Beeson, and others, were aware of what had happened to Beeson’s brother-in-law, Joel Hunter, in Indianapolis, just a couple of years before. Hunter had grown the Mt. Auburn Church to an attendance of 1,800 and the church needed to expand and build. The superintendent and bishop were not pleased with Hunter’s ministry. Hunter was too evangelical; his dreams seemed unrealistic. Nearby UM churches believed they would lose members if Mt. Auburn expanded. Through the Board of Church Locations Mt. Auburn Church was denied permission to expand and, by implication, to grow. Hunter left the denomination and went to Florida to Northfield Church in Orlando which grew from an attendance of 200 to over 10,000, the largest church in Florida. Hunter was hardly a right-winger; he prayed at the 2008 Democratic Convention.
In the end Beeson’s appointment was made to the Granger new church start. Perhaps no appointment was so thoroughly debated during the time I served on the cabinet, as this one, but as it was said, if the conference was going to bring Carl George in as a consultant, why not listen to him? There have been bumps along the road. An associate left and took part of the congregation. The economic slow-down hit the South Bend- Elkhart area hard (President Obama made two visits). But the gospel is preached and disciples are being made for the transformation of the world.
(If you want to see an example of the worship at Beeson’s church, you can see a recent service including baptism here.)
This is a video I will watch again. It is a talk about how to contextualize the church in 21st century Britain. It speaks to us, too.
My daughter is constantly telling me that the word “unchurched” is bad. I don’t have a better one, so here is an article about whether your church (or my church) is ready to reach unchurched people.
My life is full of 30-minute delays: The times when 30 minutes after I have a conversation, I realize something important that I wish I had noticed or said in the moment.
I can’t provide many details of my last case. It involved a pastoral encounter. The summary is this: 30 minutes after it was over, I realized that my focus had been on earthly concerns and comfort rather than eternal issues. I’d dealt with clay jar concerns and neglected the treasure inside.
Pondering this, I was reminded of one of the pieces of John Wesley’s writings that sticks with me.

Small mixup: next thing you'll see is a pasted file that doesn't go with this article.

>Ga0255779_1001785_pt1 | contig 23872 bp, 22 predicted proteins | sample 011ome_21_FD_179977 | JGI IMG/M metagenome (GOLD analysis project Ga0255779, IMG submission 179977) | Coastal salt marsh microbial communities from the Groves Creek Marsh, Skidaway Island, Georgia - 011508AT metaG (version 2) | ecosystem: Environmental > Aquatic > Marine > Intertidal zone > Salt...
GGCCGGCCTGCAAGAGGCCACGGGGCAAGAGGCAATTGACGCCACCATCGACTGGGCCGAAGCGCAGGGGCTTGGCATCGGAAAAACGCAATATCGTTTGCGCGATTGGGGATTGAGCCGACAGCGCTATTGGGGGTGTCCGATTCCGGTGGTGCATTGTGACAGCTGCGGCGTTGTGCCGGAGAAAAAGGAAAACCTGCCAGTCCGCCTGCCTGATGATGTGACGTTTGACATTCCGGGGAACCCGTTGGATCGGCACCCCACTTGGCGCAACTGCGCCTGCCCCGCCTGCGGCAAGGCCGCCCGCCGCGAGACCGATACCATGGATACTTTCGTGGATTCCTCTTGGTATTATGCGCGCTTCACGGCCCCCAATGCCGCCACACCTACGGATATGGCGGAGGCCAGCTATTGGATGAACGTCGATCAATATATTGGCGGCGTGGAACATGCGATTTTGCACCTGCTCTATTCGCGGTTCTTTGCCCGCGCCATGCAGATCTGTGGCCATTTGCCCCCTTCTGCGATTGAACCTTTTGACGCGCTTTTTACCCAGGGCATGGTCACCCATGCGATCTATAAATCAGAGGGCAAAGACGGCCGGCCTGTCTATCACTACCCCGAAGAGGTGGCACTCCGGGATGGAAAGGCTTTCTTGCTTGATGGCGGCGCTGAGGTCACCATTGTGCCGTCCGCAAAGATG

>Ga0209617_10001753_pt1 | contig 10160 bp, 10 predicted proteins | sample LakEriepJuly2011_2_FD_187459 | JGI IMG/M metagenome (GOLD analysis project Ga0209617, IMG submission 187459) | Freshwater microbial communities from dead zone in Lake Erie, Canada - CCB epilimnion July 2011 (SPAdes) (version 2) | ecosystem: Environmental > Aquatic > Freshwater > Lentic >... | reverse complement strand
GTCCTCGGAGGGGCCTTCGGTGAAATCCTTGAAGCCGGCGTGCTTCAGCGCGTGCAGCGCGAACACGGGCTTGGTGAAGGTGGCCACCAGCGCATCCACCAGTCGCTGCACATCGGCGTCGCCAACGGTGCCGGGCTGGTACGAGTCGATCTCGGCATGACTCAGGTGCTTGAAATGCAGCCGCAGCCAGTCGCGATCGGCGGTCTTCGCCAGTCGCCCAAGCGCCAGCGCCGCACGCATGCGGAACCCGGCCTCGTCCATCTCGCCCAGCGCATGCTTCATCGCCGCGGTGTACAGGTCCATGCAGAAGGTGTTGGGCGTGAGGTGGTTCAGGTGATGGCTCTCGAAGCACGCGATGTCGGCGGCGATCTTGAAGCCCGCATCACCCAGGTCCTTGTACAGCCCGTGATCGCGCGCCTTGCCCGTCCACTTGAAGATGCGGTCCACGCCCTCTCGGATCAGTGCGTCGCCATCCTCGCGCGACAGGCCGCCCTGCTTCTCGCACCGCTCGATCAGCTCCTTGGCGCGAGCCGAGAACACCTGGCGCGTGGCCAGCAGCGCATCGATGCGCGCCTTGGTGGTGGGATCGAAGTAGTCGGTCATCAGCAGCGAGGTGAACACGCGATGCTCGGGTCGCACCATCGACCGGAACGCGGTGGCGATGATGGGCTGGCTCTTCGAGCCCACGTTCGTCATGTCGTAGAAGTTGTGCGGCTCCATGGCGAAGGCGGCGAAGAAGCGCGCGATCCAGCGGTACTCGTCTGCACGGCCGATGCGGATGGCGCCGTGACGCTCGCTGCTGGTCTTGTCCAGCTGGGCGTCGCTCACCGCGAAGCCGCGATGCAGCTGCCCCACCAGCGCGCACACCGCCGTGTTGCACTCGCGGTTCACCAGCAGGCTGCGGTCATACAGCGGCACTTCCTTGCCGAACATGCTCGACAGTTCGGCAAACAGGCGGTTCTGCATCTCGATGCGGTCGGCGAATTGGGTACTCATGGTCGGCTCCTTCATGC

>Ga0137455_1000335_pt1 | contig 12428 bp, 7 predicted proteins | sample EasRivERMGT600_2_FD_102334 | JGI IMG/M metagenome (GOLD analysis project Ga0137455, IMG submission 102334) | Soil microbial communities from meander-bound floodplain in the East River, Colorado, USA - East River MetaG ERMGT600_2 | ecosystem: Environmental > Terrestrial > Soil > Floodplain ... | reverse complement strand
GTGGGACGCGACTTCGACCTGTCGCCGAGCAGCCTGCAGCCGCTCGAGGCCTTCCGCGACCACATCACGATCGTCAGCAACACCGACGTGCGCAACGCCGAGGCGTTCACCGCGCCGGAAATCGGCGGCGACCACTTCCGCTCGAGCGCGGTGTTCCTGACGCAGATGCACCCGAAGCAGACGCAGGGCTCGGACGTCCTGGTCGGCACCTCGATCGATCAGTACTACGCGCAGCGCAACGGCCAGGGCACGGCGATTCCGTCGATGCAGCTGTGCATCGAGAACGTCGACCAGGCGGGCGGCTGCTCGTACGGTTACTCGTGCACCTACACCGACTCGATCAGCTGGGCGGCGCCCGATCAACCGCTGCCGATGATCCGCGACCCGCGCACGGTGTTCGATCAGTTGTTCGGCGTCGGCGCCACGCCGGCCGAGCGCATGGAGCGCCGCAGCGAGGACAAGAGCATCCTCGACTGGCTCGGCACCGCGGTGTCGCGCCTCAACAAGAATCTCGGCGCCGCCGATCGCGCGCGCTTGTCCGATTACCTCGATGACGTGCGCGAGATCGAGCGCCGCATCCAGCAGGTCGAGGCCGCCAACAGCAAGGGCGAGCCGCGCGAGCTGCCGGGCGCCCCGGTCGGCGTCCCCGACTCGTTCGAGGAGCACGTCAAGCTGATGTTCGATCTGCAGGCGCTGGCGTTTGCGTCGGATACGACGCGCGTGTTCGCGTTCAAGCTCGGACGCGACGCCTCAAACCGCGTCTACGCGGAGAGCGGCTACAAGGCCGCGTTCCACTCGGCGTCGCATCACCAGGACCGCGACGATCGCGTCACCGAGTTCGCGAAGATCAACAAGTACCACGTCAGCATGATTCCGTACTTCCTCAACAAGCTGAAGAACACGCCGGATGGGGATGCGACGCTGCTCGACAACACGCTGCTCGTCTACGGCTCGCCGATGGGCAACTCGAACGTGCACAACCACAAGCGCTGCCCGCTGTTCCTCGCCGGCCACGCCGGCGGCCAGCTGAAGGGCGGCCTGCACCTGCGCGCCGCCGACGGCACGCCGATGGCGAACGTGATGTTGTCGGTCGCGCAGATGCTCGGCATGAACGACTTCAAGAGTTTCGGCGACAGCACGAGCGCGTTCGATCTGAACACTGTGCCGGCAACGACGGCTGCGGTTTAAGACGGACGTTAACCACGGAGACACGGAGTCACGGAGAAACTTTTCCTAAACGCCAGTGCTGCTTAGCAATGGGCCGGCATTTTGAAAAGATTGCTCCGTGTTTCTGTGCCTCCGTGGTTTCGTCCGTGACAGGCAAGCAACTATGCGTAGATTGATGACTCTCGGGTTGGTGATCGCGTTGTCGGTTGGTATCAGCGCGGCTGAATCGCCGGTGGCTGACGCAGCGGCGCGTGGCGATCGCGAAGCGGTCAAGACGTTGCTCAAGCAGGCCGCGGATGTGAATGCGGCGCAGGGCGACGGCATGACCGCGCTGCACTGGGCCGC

I am a creature of a day, passing through life as an arrow through the air. I am a spirit come from God, and returning to God: Just hovering over the great gulf; till, a few moments hence, I am no more seen; I drop into an unchangeable eternity!
These words have been on this blog since its creation. But how easily I forget them. How easy it is to treat people as just so many animals moving from birth to death. But they will live in eternity after this life is over. And as a pastor, it is my task to help guide them to a happy destiny. Salvation begins in this life, but extends forever.
This observation does not lead me to conclude I should be out screaming in the streets or even that I should press people in clumsy ways. But I do fear I am too often more interested in earthly comfort than eternal destiny.
Have I done what I can and should to make sure people I encounter do not drop into eternity unprepared? Do I act as if the last line of the Apostles Creed is actually true?
Three Annual Conferences in the United States gained members in 2011. Bishop Lindsey Davis was formerly bishop of one (North Georgia) and is now bishop of another one (Kentucky.) The bishop had some interesting things to say at the recent Congress on Evangelism.
I hope to find a transcript or video of his sermon at some point, but this story on the IRD site has several highlights. Here is one that I found worthy of chewing on:
Davis noted there’s “lots of conversation in our church about metrics.” But he warned: “We can’t metric our way out of our current reality.” Only about 20 percent of United Methodist congregations are healthy, he said. And we “can’t change the other 80 percent by requiring them to send in numbers. They will simply play the game.” Church revitalization entails “helping pastors to put together teams of their most spiritually mature laity.” Revitalization can only be from the bottom up and not top down.